As you can see, my examples above were not just children’s books, but adults read as well. We all need that constant reminder lately that we need to do right.

Subliminal messaging doesn’t have to be the main plot of your story or even the character’s personal growth. But it can be an underlining lesson the character has or sub character(s) have to learn in order to accomplish their journey.

A bit of a closer look for an example:

Think back with Harry Potter – Harry’s best friend Ron Weasley struggled with jealousy. We all saw it as we read through the books, even the movies helps clarify the situation too. But both times when Ron gave into his jealousy, he eventually came back and apologized. We all know that jealousy is wrong, but as humans, we struggle from time to time with it too. J. K. Rowling not only made the character relatable, but also showed that jealousy is wrong and can cause people to make wrong decisions that affect more than one person.

(I’ve been rereading Harry Potter so that is why there is a lot of mentioning of HP in my posts).


Just a small suggestion: if you chose to make a political stance in your book, choose your topic wisely. Be ready to make that stand over and over again just in case you are confronted about it. I’ve seen several authors take strong stands in public with politics and they get dragged through the backlash and their work gets ignored. Study the politically issue from all angles, not just your side. And also, the political stance may be popular now, but maybe not ten years from now or fifteen or so. Don’t let your work only be a fleeting moment. Make it stand the test of time so that future historians or language art’s teachers can recommend your work as a subject of study to examine this era of time. Think of Grapes of Wrath or How to Kill a Mocking Bird. Both tell a story with moral lessons, but also make strong political stances.

L. R. Mauck

Small Personal Update


Thank you to all the followers and viewers. I was blown away when this fourth month old blog went over 100 visitors last month and I can’t thank you enough.

I must apologize for posting sparingly for last week, this week and probably weeks to come. My schedule has become increasingly busy and I’ve taken on a 3rd (part time) job as a chef at a candy shop (so excited that I get paid to play). My writing is suffering as well. I did put in a few hours last night editing, but no new writing for a while now. I hope that once my schedule gets a little bit more routine that I can get back to my stories. They keep playing out in my head, so I really wish to have them on paper soon.

I wish you all well with your writing and to keep with my motto: Keep learning, keep writing.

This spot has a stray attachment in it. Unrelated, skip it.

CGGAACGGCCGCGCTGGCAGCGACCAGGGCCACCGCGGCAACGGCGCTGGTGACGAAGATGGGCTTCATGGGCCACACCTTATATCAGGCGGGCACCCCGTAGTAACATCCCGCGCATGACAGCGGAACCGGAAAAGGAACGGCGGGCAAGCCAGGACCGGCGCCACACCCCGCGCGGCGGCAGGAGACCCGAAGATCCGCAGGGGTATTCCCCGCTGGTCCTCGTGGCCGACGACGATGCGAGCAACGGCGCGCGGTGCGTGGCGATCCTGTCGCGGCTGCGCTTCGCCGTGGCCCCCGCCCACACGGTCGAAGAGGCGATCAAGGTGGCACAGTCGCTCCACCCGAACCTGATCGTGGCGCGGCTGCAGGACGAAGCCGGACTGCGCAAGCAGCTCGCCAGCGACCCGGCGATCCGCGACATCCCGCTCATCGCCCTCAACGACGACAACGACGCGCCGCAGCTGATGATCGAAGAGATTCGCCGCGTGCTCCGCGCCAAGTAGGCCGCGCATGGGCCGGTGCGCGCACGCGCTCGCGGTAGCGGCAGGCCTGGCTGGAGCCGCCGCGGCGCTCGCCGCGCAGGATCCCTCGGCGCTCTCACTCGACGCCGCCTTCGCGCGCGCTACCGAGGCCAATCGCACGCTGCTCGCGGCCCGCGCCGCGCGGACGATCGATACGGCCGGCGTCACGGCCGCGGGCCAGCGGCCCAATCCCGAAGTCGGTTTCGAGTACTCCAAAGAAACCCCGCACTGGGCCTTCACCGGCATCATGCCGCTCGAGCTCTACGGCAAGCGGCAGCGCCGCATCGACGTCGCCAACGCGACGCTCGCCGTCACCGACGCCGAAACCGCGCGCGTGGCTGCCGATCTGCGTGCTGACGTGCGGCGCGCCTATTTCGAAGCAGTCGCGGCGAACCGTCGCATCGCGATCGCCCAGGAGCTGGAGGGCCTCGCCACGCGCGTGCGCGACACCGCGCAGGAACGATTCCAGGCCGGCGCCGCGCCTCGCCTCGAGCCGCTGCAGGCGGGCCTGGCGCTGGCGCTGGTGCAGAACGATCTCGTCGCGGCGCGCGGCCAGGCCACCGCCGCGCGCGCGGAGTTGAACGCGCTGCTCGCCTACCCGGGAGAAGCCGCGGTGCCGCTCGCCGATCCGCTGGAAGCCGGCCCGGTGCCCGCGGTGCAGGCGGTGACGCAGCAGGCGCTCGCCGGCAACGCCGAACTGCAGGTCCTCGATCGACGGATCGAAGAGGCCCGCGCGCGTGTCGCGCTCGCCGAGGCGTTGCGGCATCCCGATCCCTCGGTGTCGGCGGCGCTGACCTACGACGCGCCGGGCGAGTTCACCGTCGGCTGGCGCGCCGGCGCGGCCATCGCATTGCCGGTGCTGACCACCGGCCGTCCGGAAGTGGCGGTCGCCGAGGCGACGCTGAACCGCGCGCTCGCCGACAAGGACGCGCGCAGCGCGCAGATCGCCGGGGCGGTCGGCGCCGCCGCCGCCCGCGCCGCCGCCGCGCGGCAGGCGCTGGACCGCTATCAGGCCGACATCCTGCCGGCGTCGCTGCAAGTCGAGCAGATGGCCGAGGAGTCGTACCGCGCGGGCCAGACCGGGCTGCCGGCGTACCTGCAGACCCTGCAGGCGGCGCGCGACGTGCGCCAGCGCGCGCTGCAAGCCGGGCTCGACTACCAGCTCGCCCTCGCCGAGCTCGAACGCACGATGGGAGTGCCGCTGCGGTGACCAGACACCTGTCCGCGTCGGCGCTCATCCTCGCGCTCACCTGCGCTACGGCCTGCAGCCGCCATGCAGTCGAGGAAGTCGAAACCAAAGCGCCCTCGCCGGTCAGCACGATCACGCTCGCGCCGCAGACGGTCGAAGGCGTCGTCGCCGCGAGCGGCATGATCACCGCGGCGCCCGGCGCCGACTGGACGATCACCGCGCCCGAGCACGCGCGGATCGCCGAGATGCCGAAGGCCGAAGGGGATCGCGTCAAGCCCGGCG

L. R. Mauck

My Ramblings

Update on my novel – I have a few queries  send out currently. I need to submit more and will try to this week. However, I’m still editing while going through the book again. I don’t think I’ll ever be able to declare it prefect, but that’s just me. I always find flaws in my work regardless of it being a craft, painting, or my writing.

On a positive note: a 13 year old girl I know, told me she loved the book so far. She started reading it back in December when she was 12 and loved it then, but her family moved and she lost the file. She asked for a new copy. I waited until I finished another revision on it before emailing it to her a week and a half ago. She told me twice since then that she really loves it and as of yesterday, she’s nearly finished already. She is the youngest of the five people who have read it and liked it. That’s a nice confidence boost.

The story idea I wrote about on Wednesday last week, I’m still piecing that together. I have the character’s name, some background information, plot idea and two big twists to the story thought out, but for some reason a lovely writers block has formed preventing me from actually starting the book. I’ll get there. Just like with any of my writer blocks, I’ve got to think it through more and force myself to write through it. I know that once I get started officially (rather than just jotting down notes), it’ll go smoothly.

I hope everyone else has made progress on your writings this past weekend. Remember to keep writing. That is the only way you will better your craft and explore and push your boundaries.

L. R. Mauck

Write Outside Your Comfort Zone

writeI’m a big believer in writing stories or ideas outside of my own comfort zone. I’ve tried different genres over the years from fantasy to romance to middle school aged mystery book to Native American historical fiction. I’ve even toyed on writing a suspense thriller story, but it’s too close to home for me at the moment and I don’t want to jeopardize any legal issues that might occur in the future.

A new story idea came to me last week. The more I thought about it the more I want to expand my writing. I’ve written fantasy that borders on realism in the past. I’ve not really ever done high fantasy before. I typically shy away from high fantasy, believing that dragons, wizards, and the good vs evil plot has been done too many times before. So, I’m considering to tactical the high fantasy element but go with a twist. Instead of writing from the good guys perspective, I’m thinking of writing a dark high fantasy. I’m still in the thinking phase. My main character is there and named, but I don’t have the rest figured out yet. I’ll post updates on it if I start writing it.

My suggestion to you is to get out of your comfort zone. Write something that you have never tried before. And when you start writing, think of a different angle, one that may seem daunting to you. I like challenges because they can test your thinking abilities and your creativity. If whatever you’re working on doesn’t pan out, that’s okay. It may inspire other ideas or at least it will give you a new level of knowledge for you skills. Always keep writing. Never stop learning.

L. R. Mauck